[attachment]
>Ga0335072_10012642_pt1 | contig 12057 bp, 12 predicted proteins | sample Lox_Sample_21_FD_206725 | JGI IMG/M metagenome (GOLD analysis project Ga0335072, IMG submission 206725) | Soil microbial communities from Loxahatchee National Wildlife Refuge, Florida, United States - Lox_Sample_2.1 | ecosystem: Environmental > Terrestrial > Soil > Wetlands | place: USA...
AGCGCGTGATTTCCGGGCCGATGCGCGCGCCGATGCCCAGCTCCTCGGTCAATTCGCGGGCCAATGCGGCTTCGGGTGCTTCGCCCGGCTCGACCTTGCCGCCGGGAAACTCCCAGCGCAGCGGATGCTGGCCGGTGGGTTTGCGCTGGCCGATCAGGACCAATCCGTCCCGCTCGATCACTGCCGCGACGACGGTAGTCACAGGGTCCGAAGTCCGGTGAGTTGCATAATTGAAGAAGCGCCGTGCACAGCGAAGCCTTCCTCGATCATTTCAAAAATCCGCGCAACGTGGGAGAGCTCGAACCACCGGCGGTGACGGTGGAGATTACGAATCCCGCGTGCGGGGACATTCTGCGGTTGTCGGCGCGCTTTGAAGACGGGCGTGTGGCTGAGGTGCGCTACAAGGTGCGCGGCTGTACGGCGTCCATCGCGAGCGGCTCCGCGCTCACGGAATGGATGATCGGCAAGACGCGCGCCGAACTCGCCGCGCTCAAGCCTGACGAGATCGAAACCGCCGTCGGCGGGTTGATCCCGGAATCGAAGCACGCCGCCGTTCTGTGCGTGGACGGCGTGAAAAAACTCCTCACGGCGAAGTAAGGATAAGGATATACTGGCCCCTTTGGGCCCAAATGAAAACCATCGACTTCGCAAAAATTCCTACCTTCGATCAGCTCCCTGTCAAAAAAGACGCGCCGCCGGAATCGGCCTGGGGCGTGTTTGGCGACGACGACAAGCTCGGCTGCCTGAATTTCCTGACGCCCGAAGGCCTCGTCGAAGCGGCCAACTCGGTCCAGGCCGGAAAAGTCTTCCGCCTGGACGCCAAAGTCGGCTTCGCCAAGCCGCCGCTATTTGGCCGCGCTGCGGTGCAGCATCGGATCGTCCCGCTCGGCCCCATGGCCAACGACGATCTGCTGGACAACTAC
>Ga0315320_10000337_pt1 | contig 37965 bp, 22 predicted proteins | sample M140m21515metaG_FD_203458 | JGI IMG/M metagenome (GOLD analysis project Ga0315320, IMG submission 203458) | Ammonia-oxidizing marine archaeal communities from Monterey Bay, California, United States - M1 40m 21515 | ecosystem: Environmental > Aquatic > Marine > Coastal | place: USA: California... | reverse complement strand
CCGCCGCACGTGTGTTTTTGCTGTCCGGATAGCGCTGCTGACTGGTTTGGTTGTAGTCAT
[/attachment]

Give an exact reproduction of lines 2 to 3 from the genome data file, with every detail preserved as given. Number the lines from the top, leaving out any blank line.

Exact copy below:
AGCGCGTGATTTCCGGGCCGATGCGCGCGCCGATGCCCAGCTCCTCGGTCAATTCGCGGGCCAATGCGGCTTCGGGTGCTTCGCCCGGCTCGACCTTGCCGCCGGGAAACTCCCAGCGCAGCGGATGCTGGCCGGTGGGTTTGCGCTGGCCGATCAGGACCAATCCGTCCCGCTCGATCACTGCCGCGACGACGGTAGTCACAGGGTCCGAAGTCCGGTGAGTTGCATAATTGAAGAAGCGCCGTGCACAGCGAAGCCTTCCTCGATCATTTCAAAAATCCGCGCAACGTGGGAGAGCTCGAACCACCGGCGGTGACGGTGGAGATTACGAATCCCGCGTGCGGGGACATTCTGCGGTTGTCGGCGCGCTTTGAAGACGGGCGTGTGGCTGAGGTGCGCTACAAGGTGCGCGGCTGTACGGCGTCCATCGCGAGCGGCTCCGCGCTCACGGAATGGATGATCGGCAAGACGCGCGCCGAACTCGCCGCGCTCAAGCCTGACGAGATCGAAACCGCCGTCGGCGGGTTGATCCCGGAATCGAAGCACGCCGCCGTTCTGTGCGTGGACGGCGTGAAAAAACTCCTCACGGCGAAGTAAGGATAAGGATATACTGGCCCCTTTGGGCCCAAATGAAAACCATCGACTTCGCAAAAATTCCTACCTTCGATCAGCTCCCTGTCAAAAAAGACGCGCCGCCGGAATCGGCCTGGGGCGTGTTTGGCGACGACGACAAGCTCGGCTGCCTGAATTTCCTGACGCCCGAAGGCCTCGTCGAAGCGGCCAACTCGGTCCAGGCCGGAAAAGTCTTCCGCCTGGACGCCAAAGTCGGCTTCGCCAAGCCGCCGCTATTTGGCCGCGCTGCGGTGCAGCATCGGATCGTCCCGCTCGGCCCCATGGCCAACGACGATCTGCTGGACAACTAC
>Ga0315320_10000337_pt1 | contig 37965 bp, 22 predicted proteins | sample M140m21515metaG_FD_203458 | JGI IMG/M metagenome (GOLD analysis project Ga0315320, IMG submission 203458) | Ammonia-oxidizing marine archaeal communities from Monterey Bay, California, United States - M1 40m 21515 | ecosystem: Environmental > Aquatic > Marine > Coastal | place: USA: California... | reverse complement strand